Buck Bond Group
GMP equalisation and transfers

GMP equalisation and transfers

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Volume 2020 | Issue 43

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Back in October 2018, the High Court ruled that occupational pension schemes must equalise GMPs.

In a further judgment in the Lloyds case, the High Court has ruled that defined benefit (DB) pension schemes providing GMPs, must revisit and top up historic transfer payments that were calculated on an unequal basis.

This duty extends all the way back to 1990 and is not limited either by the rules of the scheme in question or by any statutory provision.

Trustees and sponsoring employers of occupational pension schemes, already facing the difficult and costly task of implementing GMP equalisation, now have a mammoth task ahead trying to identify and rectify 30 years of potentially underpaid transfer payments.


GMP equalisation is one of the biggest current projects for DB pension schemes, and while a great deal of time has already been spent on this, few schemes are close to being fully equalised for the effects of GMP.

Many trustees and sponsors are still waiting for clarification on certain points, such as the tax treatment to apply in cases where GMPs are converted into other scheme rights. Another long-standing question has related to the treatment of past transfers out.

The original Lloyds judgment confirmed there was a duty to equalise, and in the summer of this year the High Court turned its attention to what that meant for historic transfers from DB schemes that provided GMP but had not equalised transfer values over the 30 years since the Barber judgment. The judgment has just been published and considers several different types of transfer. While the judgment is long and detailed, the judge has made a conscious decision to not answer all the questions asked. The judgment is also based on the facts and rules of this specific case and there is potential for variation in other cases based on differently drafted rules and unique facts.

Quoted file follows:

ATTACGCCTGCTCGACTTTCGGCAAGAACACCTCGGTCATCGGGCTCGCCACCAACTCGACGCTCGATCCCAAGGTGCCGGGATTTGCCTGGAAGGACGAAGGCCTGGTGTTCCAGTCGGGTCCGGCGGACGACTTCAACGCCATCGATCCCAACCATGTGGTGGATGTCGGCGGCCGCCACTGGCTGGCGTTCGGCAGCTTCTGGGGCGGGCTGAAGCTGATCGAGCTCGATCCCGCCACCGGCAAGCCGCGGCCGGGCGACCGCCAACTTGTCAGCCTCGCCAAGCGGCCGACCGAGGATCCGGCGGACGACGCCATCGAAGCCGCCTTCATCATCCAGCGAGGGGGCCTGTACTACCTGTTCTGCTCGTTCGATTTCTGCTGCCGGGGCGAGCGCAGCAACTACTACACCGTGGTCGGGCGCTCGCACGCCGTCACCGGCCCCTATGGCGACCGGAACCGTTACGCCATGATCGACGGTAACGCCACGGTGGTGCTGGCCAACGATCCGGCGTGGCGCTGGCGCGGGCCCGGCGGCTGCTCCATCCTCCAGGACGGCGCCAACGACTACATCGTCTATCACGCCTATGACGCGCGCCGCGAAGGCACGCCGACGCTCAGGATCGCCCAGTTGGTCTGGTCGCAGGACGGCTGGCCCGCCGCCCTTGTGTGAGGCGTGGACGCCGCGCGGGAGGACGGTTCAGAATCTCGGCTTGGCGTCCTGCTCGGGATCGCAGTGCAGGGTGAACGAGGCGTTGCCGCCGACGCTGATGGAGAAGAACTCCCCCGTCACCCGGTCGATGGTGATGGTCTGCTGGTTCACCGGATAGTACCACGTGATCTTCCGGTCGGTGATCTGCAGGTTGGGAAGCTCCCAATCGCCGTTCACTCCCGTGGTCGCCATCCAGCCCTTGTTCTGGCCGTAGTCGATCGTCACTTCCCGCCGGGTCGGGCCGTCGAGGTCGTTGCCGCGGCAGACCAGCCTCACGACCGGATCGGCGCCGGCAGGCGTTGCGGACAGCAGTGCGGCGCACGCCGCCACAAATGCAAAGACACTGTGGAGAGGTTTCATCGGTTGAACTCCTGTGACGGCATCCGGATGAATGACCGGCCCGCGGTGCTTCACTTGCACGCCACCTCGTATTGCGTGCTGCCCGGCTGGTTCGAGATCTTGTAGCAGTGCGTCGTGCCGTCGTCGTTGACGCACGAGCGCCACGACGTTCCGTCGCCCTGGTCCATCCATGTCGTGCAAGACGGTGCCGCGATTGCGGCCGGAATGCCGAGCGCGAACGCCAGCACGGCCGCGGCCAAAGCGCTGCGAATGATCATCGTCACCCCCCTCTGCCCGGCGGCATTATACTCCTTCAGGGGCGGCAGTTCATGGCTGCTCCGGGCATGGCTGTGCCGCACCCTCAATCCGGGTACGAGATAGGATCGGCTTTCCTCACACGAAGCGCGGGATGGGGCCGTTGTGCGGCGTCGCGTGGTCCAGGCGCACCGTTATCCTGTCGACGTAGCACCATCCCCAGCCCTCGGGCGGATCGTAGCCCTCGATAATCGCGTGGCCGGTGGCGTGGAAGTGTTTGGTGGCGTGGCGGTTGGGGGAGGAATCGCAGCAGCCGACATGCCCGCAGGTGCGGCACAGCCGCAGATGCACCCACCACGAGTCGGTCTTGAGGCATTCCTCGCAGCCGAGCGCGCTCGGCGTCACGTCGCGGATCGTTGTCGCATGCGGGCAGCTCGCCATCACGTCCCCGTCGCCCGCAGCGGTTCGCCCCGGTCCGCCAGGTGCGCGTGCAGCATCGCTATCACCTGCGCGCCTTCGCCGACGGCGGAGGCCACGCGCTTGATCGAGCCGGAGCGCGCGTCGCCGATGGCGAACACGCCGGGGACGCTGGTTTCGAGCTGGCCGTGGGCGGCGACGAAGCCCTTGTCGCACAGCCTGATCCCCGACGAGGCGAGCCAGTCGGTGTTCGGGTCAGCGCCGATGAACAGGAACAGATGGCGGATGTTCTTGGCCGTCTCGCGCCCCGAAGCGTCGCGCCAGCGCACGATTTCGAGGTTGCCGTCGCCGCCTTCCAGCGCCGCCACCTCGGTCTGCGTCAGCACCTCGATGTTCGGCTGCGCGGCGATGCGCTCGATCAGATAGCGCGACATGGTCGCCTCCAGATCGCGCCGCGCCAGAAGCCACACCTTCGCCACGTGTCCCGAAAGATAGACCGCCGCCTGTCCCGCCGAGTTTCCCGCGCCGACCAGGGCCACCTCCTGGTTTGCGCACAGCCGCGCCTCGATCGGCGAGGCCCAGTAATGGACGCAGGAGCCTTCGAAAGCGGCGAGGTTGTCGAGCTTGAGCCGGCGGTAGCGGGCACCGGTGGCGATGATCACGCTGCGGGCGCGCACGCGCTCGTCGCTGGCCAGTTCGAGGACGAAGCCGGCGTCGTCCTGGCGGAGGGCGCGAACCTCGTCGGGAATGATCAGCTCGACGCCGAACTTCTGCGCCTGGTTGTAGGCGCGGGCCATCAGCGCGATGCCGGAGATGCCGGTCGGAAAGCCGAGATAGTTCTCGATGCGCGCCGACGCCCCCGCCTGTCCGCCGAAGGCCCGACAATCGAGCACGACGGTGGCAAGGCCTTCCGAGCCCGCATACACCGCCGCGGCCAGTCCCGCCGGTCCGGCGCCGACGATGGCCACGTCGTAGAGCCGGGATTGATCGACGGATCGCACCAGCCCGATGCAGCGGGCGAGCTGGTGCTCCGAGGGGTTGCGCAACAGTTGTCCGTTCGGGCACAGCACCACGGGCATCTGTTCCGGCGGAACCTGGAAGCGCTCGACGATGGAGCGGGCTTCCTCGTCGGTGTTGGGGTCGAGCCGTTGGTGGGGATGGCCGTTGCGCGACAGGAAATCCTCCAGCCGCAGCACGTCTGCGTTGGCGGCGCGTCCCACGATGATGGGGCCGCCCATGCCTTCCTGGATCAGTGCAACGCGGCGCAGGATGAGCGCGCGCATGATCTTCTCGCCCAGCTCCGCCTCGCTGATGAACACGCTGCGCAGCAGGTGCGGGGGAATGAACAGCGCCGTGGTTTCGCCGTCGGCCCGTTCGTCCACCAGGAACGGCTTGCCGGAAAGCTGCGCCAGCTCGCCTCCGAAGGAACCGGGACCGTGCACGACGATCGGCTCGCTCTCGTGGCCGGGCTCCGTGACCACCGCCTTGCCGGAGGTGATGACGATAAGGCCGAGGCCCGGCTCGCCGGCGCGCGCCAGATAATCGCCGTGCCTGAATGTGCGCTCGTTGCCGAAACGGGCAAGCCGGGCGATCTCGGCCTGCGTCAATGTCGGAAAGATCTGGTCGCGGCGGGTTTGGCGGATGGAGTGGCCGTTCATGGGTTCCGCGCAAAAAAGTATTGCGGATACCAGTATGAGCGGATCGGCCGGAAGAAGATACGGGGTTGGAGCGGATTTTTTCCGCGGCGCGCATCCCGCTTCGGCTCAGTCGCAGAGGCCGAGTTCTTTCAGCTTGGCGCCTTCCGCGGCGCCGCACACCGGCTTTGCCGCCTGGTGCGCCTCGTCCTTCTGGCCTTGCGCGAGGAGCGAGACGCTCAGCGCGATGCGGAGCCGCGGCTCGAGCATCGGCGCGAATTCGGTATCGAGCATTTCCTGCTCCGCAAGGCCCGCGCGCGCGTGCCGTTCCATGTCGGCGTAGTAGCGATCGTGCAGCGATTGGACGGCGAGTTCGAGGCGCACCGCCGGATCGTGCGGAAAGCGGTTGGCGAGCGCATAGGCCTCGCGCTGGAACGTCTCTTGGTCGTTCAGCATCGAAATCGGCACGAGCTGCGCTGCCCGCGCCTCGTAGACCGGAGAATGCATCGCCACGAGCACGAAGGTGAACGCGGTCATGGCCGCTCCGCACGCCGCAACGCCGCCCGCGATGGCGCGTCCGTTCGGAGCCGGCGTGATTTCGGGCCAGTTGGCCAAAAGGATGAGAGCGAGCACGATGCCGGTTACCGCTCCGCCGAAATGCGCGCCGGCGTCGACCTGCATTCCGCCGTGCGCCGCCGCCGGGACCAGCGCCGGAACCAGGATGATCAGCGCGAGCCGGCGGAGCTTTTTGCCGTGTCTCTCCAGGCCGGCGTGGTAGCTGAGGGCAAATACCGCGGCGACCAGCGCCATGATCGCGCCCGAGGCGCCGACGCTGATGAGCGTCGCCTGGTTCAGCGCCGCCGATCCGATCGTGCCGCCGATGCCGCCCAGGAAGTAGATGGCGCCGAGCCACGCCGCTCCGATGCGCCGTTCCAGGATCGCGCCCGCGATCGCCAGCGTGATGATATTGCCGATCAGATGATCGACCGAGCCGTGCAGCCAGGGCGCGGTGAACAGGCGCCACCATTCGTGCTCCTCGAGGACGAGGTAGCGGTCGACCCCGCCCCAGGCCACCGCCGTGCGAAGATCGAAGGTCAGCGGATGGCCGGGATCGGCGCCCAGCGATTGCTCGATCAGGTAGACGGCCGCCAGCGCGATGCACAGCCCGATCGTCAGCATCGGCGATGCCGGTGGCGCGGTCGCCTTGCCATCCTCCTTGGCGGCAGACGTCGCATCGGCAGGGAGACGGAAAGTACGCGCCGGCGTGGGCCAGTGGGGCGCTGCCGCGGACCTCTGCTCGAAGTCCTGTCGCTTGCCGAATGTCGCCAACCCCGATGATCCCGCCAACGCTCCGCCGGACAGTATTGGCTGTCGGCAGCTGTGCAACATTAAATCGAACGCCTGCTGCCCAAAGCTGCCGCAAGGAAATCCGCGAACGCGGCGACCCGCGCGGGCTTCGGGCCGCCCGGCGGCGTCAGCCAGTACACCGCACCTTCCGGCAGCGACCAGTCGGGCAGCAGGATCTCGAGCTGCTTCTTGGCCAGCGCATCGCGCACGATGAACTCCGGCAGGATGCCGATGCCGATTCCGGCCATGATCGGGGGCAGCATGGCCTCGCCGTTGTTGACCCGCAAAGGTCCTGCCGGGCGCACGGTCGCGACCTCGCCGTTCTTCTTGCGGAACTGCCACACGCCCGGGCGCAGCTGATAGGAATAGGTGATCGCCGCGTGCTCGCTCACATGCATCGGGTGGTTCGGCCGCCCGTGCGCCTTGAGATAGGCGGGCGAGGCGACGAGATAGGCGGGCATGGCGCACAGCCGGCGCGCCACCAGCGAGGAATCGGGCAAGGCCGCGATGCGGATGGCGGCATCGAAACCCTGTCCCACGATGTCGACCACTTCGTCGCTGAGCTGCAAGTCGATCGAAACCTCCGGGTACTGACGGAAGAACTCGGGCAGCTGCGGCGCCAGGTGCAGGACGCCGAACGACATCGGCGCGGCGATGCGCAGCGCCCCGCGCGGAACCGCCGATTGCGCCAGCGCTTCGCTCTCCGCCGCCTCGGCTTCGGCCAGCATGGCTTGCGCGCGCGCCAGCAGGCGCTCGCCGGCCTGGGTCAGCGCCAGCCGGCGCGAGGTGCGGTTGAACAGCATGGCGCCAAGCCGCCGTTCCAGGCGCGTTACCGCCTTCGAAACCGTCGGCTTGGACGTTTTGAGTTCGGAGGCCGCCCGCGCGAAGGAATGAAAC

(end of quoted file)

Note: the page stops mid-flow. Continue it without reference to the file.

Statutory transfers

Perhaps not surprisingly, the High Court has now ruled that in making statutory transfers (under the cash equivalent legislation) the trustees owe a duty to a transferring member to make a correctly calculated transfer payment which reflected the member’s right to equalised benefits.

Breach of trustee duties

Failure to ensure a transfer value is calculated using equalised benefits could lead to trustees committing a breach of that duty, which the Court has ruled to have occurred at the point of transfer, and the trustees remain liable to the transferring member for the breach of duty.

This means that the breach could have existed for over 30 years now, and trustees cannot seek a discharge from their liability to pay equalised cash equivalent transfer values by any statutory provision or scheme rule, or by any agreement with the transferring member. Affected members will be entitled to seek a remedy against the trustees and, in particular, an order from the court that the trustees belatedly perform their duty to pay the correct transfer payment.

As the judgment makes clear, trustees are in breach of their fiduciary duty to the members who transferred out, where the cash equivalent transfer values were not equalised. It concluded that the trustees could fulfil their duty without a court order and thus needed to be proactive in identifying the members concerned and the action that should now be taken.